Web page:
Other retailers should follow John Lewis’ lead when it comes to World Cup marketing

The World Cup starts today but most of the retailers are conspicuous by their absence in talk about marketing running up to the competition. 

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A quick look at Marketing Week’s blog around the event finds lots of activity from beer brands and obviously Nike and Adidas. There are dramatic spots from Beats and Samsung, but not a lot from the retail world.

It is supermarkets and electronics retailers that are expected to benefit most from the World Cup. Figures from Conlumino estimate that UK shoppers will spend £814m before and during the games in Brazil.

Of that £359m is expected to go on new TVs, radios and speakers. A further £271m will be spent on snacks and drinks and the rest on souvenirs.

Yet their advertising thus far has been barely noticeable.

Sure Aldi has done a version of its add featuring Graham Taylor and Dixons has been running its football-themed campaign to get people to buy flashy new TVs to watch the games on. There are also some fairly creative in-store displays in the supermarkets, from Pringles cans designed to represent the Brazilian flag to boxes of Coke laid out to look like a sofa.

Yet little of this has an overriding theme beyond trying to flog some discounted beer and crisps to football fans.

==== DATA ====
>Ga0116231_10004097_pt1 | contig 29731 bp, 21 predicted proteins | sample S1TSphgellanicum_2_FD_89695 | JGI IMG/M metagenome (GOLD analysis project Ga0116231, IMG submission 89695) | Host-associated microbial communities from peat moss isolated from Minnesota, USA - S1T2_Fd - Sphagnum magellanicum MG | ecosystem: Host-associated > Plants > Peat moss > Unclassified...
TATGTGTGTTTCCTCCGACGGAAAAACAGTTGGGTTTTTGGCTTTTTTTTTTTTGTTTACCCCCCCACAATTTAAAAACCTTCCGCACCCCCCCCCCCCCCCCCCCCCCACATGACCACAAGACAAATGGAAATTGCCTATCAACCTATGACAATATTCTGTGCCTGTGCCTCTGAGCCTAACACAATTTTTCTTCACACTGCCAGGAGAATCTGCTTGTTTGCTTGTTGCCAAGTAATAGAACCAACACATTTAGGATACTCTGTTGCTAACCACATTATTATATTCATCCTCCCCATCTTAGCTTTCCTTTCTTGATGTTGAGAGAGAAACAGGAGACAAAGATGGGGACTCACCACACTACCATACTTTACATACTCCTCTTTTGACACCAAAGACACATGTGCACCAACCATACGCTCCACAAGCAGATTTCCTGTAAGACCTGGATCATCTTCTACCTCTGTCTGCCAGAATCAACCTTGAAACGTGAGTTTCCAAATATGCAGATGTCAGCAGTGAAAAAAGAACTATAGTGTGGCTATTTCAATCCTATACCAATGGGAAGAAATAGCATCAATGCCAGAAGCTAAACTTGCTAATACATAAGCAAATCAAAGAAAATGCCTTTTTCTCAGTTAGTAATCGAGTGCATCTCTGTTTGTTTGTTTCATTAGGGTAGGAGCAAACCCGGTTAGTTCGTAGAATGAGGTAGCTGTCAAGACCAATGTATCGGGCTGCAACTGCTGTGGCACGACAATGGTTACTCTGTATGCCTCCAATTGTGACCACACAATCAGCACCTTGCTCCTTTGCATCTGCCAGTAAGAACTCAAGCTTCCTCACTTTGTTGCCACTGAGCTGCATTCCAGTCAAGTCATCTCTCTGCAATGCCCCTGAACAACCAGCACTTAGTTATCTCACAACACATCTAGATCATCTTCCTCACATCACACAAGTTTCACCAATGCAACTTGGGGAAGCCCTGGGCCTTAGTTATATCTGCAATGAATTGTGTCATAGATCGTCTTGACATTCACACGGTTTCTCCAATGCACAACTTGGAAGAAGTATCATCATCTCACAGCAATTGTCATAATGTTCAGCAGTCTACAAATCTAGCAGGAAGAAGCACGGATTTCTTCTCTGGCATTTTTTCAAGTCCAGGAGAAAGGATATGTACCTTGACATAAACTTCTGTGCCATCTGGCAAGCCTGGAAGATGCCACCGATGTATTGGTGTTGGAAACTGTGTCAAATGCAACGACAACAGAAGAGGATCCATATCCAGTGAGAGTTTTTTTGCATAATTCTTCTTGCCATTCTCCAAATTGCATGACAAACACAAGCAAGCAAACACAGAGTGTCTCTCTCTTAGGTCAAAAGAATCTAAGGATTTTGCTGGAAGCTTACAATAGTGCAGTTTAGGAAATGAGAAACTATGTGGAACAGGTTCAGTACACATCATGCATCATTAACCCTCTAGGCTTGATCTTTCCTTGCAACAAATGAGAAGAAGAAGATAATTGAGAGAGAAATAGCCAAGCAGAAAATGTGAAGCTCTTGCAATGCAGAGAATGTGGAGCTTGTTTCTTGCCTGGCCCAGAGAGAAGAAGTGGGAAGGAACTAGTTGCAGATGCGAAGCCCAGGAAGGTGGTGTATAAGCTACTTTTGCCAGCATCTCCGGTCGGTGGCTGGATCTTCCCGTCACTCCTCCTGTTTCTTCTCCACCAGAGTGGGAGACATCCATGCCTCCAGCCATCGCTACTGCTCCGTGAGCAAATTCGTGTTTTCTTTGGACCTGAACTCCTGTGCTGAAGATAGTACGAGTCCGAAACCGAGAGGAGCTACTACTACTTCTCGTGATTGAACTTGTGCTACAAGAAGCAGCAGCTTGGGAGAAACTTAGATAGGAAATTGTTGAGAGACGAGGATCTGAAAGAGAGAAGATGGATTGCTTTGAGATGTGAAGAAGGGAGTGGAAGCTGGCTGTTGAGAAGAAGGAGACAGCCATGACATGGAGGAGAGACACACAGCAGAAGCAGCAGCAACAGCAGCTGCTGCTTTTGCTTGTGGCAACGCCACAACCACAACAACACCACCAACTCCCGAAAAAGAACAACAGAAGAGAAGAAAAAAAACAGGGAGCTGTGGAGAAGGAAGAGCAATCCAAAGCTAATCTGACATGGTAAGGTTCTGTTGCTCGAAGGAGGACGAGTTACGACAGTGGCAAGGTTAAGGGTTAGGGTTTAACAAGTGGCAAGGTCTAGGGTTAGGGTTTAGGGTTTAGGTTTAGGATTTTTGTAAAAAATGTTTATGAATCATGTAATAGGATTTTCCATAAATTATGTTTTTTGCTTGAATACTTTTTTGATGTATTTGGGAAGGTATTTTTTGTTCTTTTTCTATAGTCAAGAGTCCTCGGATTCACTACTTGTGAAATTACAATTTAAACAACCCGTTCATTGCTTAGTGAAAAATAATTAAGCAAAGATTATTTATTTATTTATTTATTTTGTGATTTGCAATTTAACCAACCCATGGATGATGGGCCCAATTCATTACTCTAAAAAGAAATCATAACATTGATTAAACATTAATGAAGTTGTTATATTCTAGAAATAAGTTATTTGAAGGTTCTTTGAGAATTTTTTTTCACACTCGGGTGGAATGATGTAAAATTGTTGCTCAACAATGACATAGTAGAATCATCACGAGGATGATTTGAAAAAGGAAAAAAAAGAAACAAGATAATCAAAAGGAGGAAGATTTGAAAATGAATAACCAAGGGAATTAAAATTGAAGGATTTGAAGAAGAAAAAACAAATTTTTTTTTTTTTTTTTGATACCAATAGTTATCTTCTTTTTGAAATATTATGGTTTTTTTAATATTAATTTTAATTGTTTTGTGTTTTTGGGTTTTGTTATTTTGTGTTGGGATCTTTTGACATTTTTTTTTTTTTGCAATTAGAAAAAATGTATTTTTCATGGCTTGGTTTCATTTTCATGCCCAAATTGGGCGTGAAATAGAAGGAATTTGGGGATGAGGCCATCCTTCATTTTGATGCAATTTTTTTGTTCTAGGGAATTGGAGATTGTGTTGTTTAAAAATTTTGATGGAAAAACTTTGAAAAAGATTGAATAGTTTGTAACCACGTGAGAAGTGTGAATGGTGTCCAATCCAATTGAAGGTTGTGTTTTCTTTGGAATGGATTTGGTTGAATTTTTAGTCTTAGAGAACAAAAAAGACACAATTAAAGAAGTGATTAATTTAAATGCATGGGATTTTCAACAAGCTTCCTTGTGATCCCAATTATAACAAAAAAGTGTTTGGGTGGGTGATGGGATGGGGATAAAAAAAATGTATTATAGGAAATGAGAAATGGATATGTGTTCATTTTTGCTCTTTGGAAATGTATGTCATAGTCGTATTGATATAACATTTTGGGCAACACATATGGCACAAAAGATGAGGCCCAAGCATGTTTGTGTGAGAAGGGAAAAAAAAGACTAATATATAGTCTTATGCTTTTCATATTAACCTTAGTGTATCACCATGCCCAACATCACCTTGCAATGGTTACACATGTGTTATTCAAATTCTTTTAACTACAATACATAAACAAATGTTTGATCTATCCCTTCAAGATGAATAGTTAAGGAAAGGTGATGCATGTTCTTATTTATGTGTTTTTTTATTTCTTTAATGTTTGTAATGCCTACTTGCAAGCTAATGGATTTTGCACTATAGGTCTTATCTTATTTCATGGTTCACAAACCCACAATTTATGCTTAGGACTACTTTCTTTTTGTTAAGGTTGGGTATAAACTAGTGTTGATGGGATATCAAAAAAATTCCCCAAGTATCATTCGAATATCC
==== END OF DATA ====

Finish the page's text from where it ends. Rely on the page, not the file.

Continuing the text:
There is a bigger opportunity here for retailers.

As with any big event it makes sense to have a strategy in place and a central theme to work around. This is where John Lewis has come into its own.

This year it has launched a campaign “Get Closer to the Action” that includes elements designed both for the tournament and the rest of the summer. It is clearly hoping to cash in on the tech aspect and boost sales of TVs and sound systems in particular, although there is a push on fashion and home as well.

The campaign includes in-store material at point-of-sale and in the windows, social media activity, a 16-page catalogue and app featuring the products it wants to push and an online hub that features product stories and offers. There will also be press ads showing off those products.

This isn’t a huge-scale campaign a la its Christmas or 150th anniversary push. The opportunity around the World Cup isn’t that big.

However, it does unite all its activity under one clear idea that goes across channels and ad formats and (it hopes) will ensure consumers think of it. It already seems to be working.

The latest weekly sales figures from the department store show its large and small electricals showing “great growth” in the seven days to 31 May. Vision in particular performed well, up 47 per cent, while audio sales were up 53 per cent.

That is well ahead of total sales increases last week, which stood at 17 per cent.

Even if retailers do just want to shift a few more pints of beer and crisp multipacks over the next few weeks taking a lesson out of John Lewis’ book will help. A central theme that runs across stores and social media and ties all those promotions and offers together is key.

Who knows, if England manage to make it past the group stage there might even be a bigger opportunity to boost sales around the World Cup than any of us think.

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